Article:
it correct? The joint stock companies of fraudulent invoices and false denominathe north, as I understand them, are no- tion. thing more than associations, sometimes of I plant myself upon this fact, of cheaphundreds, by means of which the small ness and superiority, as upon impregnable earnings of many are brought into a com- ground. Gentlemen may tax their ingemon stock, and the associates, obtaining nuity and produce a thousand speculative corporate privileges, are enabled to prose- solutions of the fact, but the fact itself will cute, under one superintending head, their remain undisturbed. business to better advantage. Nothing This brings me to consider what I apcan be more essentially democratic or bet- prehend to have been the most efficient of ter devised to counterpoise the influence of all the causes in the reduction of the prices individual wealth. In Kentucky, almost of manufactured articles--and that is comevery manufactory known to me, is in the PETITION. By competition, the total hands of enterprising and self-made men, amount of the supply is increased, and by who have acquired whatever wealth they increase of the supply, a competition in the possess by patient and diligent labor. sale ensues, and this enables the consumer Comparisons are odious, and but in defence, to buy at lower rates. Of all human would not be made by me. But is there powers operating on the affairs of manmore tendency to aristocracy in a manu- kind, none is greater than that of compefactory supporting hundreds of freemen, tition. It is action and re-action. It or in a cotton plantation, with its not less operates between individuals in the same numerous slaves, sustaining perhaps only nation, and between different nations. It two white families—that of the master and resembles the meeting of the mountain the overseer?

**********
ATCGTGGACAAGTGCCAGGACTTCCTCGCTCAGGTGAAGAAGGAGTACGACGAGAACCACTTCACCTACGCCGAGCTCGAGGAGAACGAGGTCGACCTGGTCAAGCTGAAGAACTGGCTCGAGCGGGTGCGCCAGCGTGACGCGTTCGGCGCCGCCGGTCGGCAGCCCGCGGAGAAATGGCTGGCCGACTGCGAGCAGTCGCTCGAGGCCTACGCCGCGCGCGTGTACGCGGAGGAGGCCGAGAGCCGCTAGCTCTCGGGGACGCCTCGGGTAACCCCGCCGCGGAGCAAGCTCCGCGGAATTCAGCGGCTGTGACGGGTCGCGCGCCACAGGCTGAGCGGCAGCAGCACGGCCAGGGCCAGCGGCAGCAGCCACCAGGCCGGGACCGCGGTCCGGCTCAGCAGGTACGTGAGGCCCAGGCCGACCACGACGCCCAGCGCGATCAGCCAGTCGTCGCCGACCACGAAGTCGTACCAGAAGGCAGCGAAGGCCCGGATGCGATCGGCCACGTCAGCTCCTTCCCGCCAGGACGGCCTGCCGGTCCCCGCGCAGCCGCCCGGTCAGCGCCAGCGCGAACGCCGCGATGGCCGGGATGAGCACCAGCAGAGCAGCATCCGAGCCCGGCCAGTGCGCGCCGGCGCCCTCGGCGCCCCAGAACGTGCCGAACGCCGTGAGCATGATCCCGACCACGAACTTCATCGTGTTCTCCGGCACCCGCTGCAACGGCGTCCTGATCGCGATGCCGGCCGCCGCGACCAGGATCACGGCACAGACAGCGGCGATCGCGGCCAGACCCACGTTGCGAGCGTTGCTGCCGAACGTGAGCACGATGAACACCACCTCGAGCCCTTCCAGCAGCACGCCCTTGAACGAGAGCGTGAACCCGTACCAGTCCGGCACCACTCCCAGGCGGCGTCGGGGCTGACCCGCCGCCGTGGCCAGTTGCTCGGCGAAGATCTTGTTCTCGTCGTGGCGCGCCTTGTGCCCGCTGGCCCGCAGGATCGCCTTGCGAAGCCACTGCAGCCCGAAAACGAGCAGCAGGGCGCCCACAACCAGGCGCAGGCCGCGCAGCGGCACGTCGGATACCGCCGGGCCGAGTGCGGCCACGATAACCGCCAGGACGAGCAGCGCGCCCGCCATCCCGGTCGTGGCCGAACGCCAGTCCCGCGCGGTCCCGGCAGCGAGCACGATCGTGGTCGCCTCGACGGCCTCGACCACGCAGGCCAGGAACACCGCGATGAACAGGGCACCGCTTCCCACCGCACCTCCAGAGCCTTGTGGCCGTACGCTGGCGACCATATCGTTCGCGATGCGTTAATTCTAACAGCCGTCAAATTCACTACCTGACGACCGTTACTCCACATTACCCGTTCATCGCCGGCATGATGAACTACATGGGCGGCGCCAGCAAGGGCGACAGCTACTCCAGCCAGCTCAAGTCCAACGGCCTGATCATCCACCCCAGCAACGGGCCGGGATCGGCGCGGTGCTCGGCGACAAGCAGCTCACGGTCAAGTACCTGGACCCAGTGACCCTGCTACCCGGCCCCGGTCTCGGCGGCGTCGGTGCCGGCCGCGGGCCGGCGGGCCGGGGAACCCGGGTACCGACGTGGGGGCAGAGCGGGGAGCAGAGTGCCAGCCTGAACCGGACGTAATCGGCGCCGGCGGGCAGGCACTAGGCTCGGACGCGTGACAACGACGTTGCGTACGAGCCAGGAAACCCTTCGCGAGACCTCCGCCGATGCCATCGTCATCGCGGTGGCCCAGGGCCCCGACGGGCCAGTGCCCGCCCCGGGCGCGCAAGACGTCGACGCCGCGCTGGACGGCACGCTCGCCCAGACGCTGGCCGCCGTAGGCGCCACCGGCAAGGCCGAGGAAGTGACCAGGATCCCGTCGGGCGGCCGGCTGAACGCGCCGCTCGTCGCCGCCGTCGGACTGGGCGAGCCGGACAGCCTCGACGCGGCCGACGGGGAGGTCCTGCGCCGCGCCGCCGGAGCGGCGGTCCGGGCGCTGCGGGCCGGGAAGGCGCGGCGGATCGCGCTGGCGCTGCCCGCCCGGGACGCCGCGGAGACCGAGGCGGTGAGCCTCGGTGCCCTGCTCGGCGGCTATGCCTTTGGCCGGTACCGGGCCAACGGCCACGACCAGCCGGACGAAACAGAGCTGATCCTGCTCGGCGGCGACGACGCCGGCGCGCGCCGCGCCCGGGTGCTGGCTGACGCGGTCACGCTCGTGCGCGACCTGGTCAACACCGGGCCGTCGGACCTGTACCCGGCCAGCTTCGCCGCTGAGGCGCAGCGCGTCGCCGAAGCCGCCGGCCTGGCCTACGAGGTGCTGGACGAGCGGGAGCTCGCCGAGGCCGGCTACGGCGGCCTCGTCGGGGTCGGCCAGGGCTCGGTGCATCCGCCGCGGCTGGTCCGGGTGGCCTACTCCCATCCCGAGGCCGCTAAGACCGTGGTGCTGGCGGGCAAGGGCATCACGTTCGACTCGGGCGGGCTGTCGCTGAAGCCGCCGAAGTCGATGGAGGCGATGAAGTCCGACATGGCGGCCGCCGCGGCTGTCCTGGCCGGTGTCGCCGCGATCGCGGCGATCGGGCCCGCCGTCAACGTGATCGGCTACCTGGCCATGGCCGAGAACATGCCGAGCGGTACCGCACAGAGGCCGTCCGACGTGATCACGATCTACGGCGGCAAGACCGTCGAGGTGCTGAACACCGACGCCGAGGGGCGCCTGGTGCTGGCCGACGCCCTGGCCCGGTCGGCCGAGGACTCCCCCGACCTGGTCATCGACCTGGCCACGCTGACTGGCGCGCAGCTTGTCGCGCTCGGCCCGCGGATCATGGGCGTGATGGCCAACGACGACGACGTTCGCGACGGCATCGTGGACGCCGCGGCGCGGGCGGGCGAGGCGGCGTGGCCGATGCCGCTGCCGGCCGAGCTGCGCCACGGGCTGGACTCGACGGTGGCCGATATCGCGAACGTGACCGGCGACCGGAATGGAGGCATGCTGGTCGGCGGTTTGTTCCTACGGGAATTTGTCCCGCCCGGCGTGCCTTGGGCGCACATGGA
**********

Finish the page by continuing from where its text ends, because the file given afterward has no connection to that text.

torrent, grooving by its precipitous motion, I pass, with pleasure, from this disagree- its own channel, and ocean's tide. Unopable topic, to two general propositions, posed, it sweeps everything before it; but, which cover the entire ground of debate counterpoised, the waters become calm, The first is, that under the operation of the safe and regular. It is like the segments American System, the objects which it pro- of a circle or an arch; taken separately, tects and fosters are brought to the con- each is nothing; but in their combination sumer at cheaper prices. than they com- they produce efficiency, symmetry, and manded prior to its introduction, or, than perfection. By the American System this they would command if it did not exist. vast power has been excited in America, If that be true, ought not the country to be and brought into being to act in co-operacontented and satisfied with the system, tion or collision with European industry. unless the second proposition, which I Europe acts within itself, and with Amerimean presently also to consider, is unfound-ca; and America acts within itself, and ed? And that is, that the tendency of the with Europe. The consequence is, the resystein is to sustain, and that it has upheld duction of prices in both hemispheres. Nor the prices of all our agricultural and other is it fair to argue from the reduction of produce, including cotton.